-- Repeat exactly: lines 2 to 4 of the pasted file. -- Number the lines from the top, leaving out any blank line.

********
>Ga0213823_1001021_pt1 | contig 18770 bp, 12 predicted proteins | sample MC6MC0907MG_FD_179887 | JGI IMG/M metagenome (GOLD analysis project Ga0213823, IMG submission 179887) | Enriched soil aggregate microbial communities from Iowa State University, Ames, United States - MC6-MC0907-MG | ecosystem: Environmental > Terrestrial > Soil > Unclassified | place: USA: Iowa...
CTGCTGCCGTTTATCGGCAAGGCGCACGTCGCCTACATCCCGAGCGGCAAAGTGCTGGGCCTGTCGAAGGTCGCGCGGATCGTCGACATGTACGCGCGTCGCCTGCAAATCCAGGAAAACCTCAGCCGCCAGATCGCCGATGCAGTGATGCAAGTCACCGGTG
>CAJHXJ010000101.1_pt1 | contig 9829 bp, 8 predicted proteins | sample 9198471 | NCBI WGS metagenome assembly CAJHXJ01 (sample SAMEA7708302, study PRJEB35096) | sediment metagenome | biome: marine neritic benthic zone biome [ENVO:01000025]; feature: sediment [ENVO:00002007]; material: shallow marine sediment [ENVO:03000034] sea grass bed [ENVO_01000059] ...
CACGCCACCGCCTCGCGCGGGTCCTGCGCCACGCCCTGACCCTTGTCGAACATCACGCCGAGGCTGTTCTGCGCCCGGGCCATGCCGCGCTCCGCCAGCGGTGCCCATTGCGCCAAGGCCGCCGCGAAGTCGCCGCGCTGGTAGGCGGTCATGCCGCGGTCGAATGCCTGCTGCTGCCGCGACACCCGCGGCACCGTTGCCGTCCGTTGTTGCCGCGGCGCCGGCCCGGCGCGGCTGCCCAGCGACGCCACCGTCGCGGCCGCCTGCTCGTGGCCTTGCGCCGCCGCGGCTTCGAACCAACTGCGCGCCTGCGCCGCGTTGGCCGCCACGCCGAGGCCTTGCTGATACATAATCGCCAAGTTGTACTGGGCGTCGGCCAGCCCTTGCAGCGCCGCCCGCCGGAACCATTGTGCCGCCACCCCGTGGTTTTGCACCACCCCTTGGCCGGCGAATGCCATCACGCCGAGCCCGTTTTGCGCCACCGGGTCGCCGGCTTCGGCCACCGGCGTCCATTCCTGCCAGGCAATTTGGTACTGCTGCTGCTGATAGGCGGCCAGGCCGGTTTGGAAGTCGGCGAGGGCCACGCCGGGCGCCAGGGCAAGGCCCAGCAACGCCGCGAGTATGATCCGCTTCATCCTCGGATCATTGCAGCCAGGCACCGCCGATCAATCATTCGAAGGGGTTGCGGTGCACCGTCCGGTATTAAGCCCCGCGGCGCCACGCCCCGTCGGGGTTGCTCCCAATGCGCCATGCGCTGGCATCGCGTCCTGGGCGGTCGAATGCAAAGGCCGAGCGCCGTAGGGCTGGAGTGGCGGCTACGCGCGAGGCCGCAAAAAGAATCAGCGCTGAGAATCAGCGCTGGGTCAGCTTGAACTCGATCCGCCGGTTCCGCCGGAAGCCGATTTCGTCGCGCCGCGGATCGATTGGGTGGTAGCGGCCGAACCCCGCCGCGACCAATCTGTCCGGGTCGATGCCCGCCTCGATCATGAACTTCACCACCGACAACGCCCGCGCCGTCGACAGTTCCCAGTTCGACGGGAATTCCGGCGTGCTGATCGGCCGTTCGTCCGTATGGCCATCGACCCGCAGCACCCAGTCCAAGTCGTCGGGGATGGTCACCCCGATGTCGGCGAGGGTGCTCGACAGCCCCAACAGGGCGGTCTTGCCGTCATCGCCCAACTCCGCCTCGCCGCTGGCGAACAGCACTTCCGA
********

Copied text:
CTGCTGCCGTTTATCGGCAAGGCGCACGTCGCCTACATCCCGAGCGGCAAAGTGCTGGGCCTGTCGAAGGTCGCGCGGATCGTCGACATGTACGCGCGTCGCCTGCAAATCCAGGAAAACCTCAGCCGCCAGATCGCCGATGCAGTGATGCAAGTCACCGGTG
>CAJHXJ010000101.1_pt1 | contig 9829 bp, 8 predicted proteins | sample 9198471 | NCBI WGS metagenome assembly CAJHXJ01 (sample SAMEA7708302, study PRJEB35096) | sediment metagenome | biome: marine neritic benthic zone biome [ENVO:01000025]; feature: sediment [ENVO:00002007]; material: shallow marine sediment [ENVO:03000034] sea grass bed [ENVO_01000059] ...
CACGCCACCGCCTCGCGCGGGTCCTGCGCCACGCCCTGACCCTTGTCGAACATCACGCCGAGGCTGTTCTGCGCCCGGGCCATGCCGCGCTCCGCCAGCGGTGCCCATTGCGCCAAGGCCGCCGCGAAGTCGCCGCGCTGGTAGGCGGTCATGCCGCGGTCGAATGCCTGCTGCTGCCGCGACACCCGCGGCACCGTTGCCGTCCGTTGTTGCCGCGGCGCCGGCCCGGCGCGGCTGCCCAGCGACGCCACCGTCGCGGCCGCCTGCTCGTGGCCTTGCGCCGCCGCGGCTTCGAACCAACTGCGCGCCTGCGCCGCGTTGGCCGCCACGCCGAGGCCTTGCTGATACATAATCGCCAAGTTGTACTGGGCGTCGGCCAGCCCTTGCAGCGCCGCCCGCCGGAACCATTGTGCCGCCACCCCGTGGTTTTGCACCACCCCTTGGCCGGCGAATGCCATCACGCCGAGCCCGTTTTGCGCCACCGGGTCGCCGGCTTCGGCCACCGGCGTCCATTCCTGCCAGGCAATTTGGTACTGCTGCTGCTGATAGGCGGCCAGGCCGGTTTGGAAGTCGGCGAGGGCCACGCCGGGCGCCAGGGCAAGGCCCAGCAACGCCGCGAGTATGATCCGCTTCATCCTCGGATCATTGCAGCCAGGCACCGCCGATCAATCATTCGAAGGGGTTGCGGTGCACCGTCCGGTATTAAGCCCCGCGGCGCCACGCCCCGTCGGGGTTGCTCCCAATGCGCCATGCGCTGGCATCGCGTCCTGGGCGGTCGAATGCAAAGGCCGAGCGCCGTAGGGCTGGAGTGGCGGCTACGCGCGAGGCCGCAAAAAGAATCAGCGCTGAGAATCAGCGCTGGGTCAGCTTGAACTCGATCCGCCGGTTCCGCCGGAAGCCGATTTCGTCGCGCCGCGGATCGATTGGGTGGTAGCGGCCGAACCCCGCCGCGACCAATCTGTCCGGGTCGATGCCCGCCTCGATCATGAACTTCACCACCGACAACGCCCGCGCCGTCGACAGTTCCCAGTTCGACGGGAATTCCGGCGTGCTGATCGGCCGTTCGTCCGTATGGCCATCGACCCGCAGCACCCAGTCCAAGTCGTCGGGGATGGTCACCCCGATGTCGGCGAGGGTGCTCGACAGCCCCAACAGGGCGGTCTTGCCGTCATCGCCCAACTCCGCCTCGCCGCTGGCGAACAGCACTTCCGA